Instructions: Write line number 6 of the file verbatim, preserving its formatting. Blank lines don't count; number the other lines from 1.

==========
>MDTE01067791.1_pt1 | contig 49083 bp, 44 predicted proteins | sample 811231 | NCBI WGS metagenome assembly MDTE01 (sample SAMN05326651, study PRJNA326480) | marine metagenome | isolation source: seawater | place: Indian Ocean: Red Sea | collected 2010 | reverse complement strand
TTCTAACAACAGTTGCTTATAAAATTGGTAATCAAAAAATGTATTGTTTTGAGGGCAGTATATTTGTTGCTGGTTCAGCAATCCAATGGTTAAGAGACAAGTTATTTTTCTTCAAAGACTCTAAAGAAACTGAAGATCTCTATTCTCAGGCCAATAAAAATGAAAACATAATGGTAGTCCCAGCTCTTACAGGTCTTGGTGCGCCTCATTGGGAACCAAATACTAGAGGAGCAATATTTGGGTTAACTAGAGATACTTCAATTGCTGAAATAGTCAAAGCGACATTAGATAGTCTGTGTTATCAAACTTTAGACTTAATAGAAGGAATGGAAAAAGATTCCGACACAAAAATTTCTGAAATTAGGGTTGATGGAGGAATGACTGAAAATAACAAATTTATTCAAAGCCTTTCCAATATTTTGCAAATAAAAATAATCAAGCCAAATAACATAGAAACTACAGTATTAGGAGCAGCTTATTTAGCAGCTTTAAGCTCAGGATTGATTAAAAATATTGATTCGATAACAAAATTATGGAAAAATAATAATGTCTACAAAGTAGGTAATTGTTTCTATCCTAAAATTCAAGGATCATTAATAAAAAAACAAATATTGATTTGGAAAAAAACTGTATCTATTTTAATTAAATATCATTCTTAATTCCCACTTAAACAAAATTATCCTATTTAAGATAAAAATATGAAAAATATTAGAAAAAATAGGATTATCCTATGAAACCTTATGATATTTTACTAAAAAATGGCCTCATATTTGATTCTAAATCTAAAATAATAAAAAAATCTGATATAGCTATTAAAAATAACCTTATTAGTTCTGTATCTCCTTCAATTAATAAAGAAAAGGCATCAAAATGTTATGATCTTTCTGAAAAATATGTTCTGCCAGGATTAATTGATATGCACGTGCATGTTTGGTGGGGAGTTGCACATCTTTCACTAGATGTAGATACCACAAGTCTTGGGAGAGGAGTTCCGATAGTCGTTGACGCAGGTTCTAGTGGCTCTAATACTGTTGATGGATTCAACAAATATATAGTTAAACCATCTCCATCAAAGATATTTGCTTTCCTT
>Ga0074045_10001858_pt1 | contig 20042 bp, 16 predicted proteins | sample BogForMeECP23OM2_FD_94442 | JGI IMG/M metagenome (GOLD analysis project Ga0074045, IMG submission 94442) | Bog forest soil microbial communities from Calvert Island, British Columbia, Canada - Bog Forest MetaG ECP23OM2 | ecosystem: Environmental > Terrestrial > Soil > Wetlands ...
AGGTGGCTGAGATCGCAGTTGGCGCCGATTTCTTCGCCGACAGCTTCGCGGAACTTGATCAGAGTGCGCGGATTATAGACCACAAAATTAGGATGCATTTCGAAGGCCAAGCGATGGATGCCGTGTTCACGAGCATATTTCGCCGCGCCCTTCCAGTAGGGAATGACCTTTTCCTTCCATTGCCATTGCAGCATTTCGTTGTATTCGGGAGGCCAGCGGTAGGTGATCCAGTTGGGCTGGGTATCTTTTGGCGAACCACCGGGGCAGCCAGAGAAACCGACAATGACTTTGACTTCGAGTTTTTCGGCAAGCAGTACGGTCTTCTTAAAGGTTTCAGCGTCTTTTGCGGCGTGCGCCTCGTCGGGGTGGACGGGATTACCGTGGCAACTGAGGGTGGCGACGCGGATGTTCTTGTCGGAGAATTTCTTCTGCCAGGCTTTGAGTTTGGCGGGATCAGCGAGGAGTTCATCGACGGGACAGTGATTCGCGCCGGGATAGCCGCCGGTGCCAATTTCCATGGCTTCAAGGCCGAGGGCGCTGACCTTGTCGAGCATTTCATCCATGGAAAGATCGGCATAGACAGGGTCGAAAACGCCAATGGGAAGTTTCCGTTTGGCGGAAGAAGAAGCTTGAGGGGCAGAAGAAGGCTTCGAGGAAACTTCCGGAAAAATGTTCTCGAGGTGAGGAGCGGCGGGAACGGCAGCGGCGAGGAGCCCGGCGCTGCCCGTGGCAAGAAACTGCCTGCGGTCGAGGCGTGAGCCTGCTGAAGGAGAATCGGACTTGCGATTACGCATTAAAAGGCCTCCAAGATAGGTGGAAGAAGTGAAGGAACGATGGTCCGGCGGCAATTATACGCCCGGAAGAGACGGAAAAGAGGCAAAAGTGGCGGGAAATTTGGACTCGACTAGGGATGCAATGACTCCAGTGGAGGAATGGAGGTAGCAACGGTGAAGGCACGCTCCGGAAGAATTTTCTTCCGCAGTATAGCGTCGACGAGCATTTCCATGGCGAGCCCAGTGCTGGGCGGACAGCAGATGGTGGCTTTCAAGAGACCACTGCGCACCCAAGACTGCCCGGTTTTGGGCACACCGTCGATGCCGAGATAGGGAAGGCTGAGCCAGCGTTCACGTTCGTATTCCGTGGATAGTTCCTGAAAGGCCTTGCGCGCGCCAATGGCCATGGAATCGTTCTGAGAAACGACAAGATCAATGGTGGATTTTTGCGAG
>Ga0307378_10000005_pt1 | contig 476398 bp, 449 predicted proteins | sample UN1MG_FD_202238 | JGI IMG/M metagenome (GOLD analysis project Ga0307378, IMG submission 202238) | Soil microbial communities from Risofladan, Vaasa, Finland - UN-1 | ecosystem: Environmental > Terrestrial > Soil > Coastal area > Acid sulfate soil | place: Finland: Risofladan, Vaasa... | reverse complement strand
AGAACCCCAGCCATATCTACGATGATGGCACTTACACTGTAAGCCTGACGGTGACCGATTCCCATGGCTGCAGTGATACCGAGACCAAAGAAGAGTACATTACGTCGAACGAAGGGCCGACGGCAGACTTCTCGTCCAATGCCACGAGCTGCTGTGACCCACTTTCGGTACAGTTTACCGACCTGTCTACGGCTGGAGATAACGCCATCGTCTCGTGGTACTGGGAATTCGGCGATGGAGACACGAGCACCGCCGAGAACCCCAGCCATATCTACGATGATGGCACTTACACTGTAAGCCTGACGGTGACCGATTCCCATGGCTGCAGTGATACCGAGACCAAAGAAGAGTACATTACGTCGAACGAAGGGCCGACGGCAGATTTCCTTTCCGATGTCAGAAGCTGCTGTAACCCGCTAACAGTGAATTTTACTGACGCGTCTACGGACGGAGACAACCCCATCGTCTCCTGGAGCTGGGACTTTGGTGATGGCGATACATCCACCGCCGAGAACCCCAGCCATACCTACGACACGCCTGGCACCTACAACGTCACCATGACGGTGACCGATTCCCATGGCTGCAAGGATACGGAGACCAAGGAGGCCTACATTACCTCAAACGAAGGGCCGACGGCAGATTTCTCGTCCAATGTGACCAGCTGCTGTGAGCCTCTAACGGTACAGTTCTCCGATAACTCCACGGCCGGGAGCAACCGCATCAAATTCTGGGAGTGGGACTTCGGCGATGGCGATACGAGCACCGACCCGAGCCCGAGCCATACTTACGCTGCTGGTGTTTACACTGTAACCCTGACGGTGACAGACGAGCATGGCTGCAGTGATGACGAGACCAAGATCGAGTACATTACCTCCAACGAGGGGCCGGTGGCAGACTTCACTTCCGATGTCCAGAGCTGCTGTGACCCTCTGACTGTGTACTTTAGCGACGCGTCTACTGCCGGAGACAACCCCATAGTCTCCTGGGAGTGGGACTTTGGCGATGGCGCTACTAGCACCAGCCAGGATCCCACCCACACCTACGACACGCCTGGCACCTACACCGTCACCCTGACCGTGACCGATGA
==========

AGAACCCCAGCCATATCTACGATGATGGCACTTACACTGTAAGCCTGACGGTGACCGATTCCCATGGCTGCAGTGATACCGAGACCAAAGAAGAGTACATTACGTCGAACGAAGGGCCGACGGCAGACTTCTCGTCCAATGCCACGAGCTGCTGTGACCCACTTTCGGTACAGTTTACCGACCTGTCTACGGCTGGAGATAACGCCATCGTCTCGTGGTACTGGGAATTCGGCGATGGAGACACGAGCACCGCCGAGAACCCCAGCCATATCTACGATGATGGCACTTACACTGTAAGCCTGACGGTGACCGATTCCCATGGCTGCAGTGATACCGAGACCAAAGAAGAGTACATTACGTCGAACGAAGGGCCGACGGCAGATTTCCTTTCCGATGTCAGAAGCTGCTGTAACCCGCTAACAGTGAATTTTACTGACGCGTCTACGGACGGAGACAACCCCATCGTCTCCTGGAGCTGGGACTTTGGTGATGGCGATACATCCACCGCCGAGAACCCCAGCCATACCTACGACACGCCTGGCACCTACAACGTCACCATGACGGTGACCGATTCCCATGGCTGCAAGGATACGGAGACCAAGGAGGCCTACATTACCTCAAACGAAGGGCCGACGGCAGATTTCTCGTCCAATGTGACCAGCTGCTGTGAGCCTCTAACGGTACAGTTCTCCGATAACTCCACGGCCGGGAGCAACCGCATCAAATTCTGGGAGTGGGACTTCGGCGATGGCGATACGAGCACCGACCCGAGCCCGAGCCATACTTACGCTGCTGGTGTTTACACTGTAACCCTGACGGTGACAGACGAGCATGGCTGCAGTGATGACGAGACCAAGATCGAGTACATTACCTCCAACGAGGGGCCGGTGGCAGACTTCACTTCCGATGTCCAGAGCTGCTGTGACCCTCTGACTGTGTACTTTAGCGACGCGTCTACTGCCGGAGACAACCCCATAGTCTCCTGGGAGTGGGACTTTGGCGATGGCGCTACTAGCACCAGCCAGGATCCCACCCACACCTACGACACGCCTGGCACCTACACCGTCACCCTGACCGTGACCGATGA